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Commerce department, Technology News, ETtech

New e-commerce policy will help India in WTO negotiations: Commerce department The commerce department has asserted that India requires a domestic e-commerce policy as there was pressure from developed countries on it to take part in WTO negotiations on online trade and also to counter China’s domination in the digital space.

The commerce department’s draft e-commerce policy has come in for criticism from several quarters including government departments and ministers, as reported by ET on Wednesday. But a commerce department official said such a policy was needed by India to safeguard its interests and other ministries and departments were shying away from their responsibilities.

The idea of the policy was to create a robust information base, facilitate an ecosystem for domestic economy, strengthen consumer protection in the e-commerce space, ensure safety of personal and community data in the country and become WTO compliant, said another official justifying the department’s initiative.
New e-commerce policy will help India in WTO negotiations: Commerce department A group of 71 countries — which account for half of WTO’s membership and for around 77% of global trade — have already launched intensive discussions on e-commerce. India has so far opposed negotiations on e-commerce but feels with the e-commerce issues creeping into regional trade agreements as well, it needs to have clarity on what it wants. Many countries have time and again asked India for its stand on negotiating rules on e-commerce at WTO and the Regional Comprehensive Economic Partnership agreement, but India has so far refused to engage in these talks. “We need to have a clear domestic policy to back our stance,” a negotiator in the know of the details said.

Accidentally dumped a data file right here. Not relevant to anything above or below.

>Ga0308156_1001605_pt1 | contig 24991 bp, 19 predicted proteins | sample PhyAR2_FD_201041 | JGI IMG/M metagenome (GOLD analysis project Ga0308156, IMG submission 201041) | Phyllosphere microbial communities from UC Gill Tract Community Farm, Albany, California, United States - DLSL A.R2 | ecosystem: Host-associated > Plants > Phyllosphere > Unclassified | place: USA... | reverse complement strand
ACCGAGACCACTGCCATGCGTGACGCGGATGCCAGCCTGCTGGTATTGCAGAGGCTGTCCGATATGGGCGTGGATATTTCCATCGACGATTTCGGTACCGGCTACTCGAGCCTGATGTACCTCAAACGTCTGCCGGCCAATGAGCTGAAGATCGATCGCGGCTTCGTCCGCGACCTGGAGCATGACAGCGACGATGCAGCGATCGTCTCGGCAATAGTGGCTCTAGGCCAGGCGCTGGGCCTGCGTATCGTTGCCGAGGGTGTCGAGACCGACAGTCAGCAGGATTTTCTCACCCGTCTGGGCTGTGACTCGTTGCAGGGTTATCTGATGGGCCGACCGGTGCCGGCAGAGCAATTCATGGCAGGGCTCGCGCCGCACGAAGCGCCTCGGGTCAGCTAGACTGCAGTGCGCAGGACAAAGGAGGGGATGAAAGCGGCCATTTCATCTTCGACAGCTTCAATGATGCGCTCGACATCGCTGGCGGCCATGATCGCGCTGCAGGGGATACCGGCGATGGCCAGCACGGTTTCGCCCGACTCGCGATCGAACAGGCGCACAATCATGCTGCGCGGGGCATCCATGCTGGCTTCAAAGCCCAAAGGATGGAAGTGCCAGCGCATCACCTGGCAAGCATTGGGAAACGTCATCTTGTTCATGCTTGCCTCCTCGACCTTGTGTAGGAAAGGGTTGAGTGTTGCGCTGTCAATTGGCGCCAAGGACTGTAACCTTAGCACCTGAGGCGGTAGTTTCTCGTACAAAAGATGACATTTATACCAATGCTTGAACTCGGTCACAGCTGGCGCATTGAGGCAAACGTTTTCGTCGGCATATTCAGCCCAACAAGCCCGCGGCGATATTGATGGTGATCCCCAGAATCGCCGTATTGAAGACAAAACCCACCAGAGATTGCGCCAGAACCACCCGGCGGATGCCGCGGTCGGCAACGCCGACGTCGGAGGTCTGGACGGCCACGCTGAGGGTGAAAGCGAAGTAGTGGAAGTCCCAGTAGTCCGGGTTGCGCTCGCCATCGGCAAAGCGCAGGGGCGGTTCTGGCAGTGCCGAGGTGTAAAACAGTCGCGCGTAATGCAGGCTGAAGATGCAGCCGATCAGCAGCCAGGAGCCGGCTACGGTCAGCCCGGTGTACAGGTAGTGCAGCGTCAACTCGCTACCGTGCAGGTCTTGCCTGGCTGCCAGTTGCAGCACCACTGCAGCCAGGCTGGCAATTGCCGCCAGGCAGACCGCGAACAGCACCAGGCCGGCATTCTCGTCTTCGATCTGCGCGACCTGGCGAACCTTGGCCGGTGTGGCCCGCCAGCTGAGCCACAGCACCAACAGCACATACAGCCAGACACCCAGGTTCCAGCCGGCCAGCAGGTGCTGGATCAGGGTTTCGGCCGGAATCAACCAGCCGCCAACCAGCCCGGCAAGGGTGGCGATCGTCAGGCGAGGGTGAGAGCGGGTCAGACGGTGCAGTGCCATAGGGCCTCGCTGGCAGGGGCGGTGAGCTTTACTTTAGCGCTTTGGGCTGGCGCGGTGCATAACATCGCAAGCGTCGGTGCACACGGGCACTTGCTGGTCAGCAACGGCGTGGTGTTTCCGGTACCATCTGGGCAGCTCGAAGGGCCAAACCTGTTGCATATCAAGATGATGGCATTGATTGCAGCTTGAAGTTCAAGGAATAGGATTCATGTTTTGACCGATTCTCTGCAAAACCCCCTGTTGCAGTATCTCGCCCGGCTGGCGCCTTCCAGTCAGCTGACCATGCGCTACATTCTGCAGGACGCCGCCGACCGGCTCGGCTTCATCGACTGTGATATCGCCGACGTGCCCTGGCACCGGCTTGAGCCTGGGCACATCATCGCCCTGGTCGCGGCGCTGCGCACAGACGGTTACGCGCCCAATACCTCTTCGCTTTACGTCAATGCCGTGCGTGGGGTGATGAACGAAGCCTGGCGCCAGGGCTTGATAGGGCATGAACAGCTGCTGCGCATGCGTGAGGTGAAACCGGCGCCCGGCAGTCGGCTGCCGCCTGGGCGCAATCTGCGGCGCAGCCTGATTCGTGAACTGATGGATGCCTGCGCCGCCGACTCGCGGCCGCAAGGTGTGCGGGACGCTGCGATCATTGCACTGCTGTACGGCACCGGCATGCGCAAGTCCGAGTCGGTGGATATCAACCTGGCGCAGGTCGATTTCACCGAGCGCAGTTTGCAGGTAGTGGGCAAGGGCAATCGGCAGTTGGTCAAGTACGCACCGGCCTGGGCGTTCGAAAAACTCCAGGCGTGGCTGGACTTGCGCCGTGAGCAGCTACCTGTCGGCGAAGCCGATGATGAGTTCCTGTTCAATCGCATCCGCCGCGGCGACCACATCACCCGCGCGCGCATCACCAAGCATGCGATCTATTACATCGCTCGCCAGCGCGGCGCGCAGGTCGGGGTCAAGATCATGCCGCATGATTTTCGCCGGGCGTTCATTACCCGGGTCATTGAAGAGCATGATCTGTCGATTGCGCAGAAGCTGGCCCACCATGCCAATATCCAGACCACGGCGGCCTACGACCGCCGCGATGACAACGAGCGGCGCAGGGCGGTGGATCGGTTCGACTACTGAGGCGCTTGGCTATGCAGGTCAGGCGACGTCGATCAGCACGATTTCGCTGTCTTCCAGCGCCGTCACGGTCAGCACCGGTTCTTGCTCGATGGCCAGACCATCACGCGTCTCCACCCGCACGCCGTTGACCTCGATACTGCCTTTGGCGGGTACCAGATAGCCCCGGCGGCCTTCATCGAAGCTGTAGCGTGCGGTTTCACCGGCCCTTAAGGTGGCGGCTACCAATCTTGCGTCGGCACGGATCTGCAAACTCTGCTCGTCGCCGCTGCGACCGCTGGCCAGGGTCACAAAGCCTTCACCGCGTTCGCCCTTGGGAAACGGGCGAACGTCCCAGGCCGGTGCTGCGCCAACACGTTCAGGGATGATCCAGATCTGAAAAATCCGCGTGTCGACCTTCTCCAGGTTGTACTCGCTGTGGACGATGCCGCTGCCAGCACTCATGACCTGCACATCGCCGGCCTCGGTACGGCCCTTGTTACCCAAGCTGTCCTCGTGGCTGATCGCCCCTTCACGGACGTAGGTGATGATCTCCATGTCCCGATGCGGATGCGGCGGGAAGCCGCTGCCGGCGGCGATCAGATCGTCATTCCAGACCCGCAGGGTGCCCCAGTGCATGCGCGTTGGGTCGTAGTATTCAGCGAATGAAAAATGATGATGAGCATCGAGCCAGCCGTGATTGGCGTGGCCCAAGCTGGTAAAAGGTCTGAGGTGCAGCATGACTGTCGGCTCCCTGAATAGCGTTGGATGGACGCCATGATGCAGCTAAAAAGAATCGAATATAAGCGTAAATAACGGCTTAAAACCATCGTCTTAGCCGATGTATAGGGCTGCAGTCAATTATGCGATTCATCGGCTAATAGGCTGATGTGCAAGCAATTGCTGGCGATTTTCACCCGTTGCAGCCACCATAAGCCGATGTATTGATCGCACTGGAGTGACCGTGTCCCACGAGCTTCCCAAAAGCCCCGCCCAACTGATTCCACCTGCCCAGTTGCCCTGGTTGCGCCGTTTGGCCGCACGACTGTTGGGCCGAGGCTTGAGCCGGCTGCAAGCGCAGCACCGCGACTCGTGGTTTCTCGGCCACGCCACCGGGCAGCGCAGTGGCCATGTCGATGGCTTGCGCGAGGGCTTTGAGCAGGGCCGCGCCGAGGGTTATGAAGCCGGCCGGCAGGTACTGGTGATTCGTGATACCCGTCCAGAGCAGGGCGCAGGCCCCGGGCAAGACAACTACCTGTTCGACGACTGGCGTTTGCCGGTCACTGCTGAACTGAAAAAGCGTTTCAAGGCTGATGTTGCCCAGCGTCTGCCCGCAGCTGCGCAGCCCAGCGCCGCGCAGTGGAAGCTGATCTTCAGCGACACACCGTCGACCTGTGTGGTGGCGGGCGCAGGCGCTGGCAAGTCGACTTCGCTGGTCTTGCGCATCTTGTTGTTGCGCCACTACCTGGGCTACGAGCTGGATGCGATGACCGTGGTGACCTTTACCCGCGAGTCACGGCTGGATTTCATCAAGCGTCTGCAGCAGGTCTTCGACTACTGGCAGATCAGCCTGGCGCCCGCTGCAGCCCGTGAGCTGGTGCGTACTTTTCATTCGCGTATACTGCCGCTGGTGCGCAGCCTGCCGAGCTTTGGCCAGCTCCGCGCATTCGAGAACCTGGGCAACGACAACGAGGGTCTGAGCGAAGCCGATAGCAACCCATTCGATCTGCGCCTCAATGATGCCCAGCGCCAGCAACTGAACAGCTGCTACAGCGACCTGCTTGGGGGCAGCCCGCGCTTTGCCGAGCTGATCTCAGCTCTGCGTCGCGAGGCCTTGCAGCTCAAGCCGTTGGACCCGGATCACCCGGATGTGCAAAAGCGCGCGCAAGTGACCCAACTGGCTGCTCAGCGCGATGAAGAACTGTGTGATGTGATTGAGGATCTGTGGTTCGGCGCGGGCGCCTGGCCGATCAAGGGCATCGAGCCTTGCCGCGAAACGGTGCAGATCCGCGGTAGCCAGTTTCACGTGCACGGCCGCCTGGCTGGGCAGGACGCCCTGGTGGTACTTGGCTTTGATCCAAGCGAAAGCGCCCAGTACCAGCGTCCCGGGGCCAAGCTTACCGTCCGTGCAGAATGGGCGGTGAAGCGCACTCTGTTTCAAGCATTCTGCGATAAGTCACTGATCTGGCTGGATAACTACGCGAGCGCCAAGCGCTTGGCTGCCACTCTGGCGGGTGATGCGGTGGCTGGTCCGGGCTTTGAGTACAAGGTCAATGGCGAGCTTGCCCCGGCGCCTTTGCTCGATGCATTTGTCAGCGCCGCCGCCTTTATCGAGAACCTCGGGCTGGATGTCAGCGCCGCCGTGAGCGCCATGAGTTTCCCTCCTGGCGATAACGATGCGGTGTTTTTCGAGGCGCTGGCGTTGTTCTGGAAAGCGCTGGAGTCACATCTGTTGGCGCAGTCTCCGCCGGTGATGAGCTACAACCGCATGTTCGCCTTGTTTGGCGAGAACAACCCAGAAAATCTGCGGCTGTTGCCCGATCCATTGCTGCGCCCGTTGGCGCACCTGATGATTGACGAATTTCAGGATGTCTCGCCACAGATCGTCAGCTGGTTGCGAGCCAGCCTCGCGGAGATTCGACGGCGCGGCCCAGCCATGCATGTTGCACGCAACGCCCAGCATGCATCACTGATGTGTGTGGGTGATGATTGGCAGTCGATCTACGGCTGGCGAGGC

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Fresh Draft
The department says if attempts at WTO are successful, developing countries may be left with little flexibility to take measures for nurturing the domestic digital economy and bridge the divide to reach a more balanced dispensation.

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“It is, therefore, imperative that the approach the government takes on issues related to ecommerce in international trade negotiations and discussions is fully cognizant of the need to preserve flexibility and create a level-playing field…,” the draft policy says, justifying why adomestic policy is needed.

Moreover, it is against ecommerce being pitched as a trade facilitating platform and becoming the back door for securing market access objectives, especially in the garb of small and medium enterprises.

Recently, India and South Africa have asked WTO to explain why customs duty should not be levied on electronic transmissions. “As more products, which are presently traded in physical form, get digitised and delivered through electronic transmissions, the moratorium on customs duties would result in higher revenue loss,” the two said in their joint submission. The two have requested the organisation to examine all issues related to the imposition of customs duties on electronic transmissions as the US, Singapore and Korea demanded the temporary moratorium be made permanent.

The commerce department will soon put out a fresh draft policy for further debate after taking feedback from other stakeholders including relevant ministries and departments. The hotly debated issues in the draft policy relate to data localisation, setting up of an ecommerce regulator, move to allow 49% foreign investment in inventory-based online retail, restrictions on deep discounts, and preference for RuPay.

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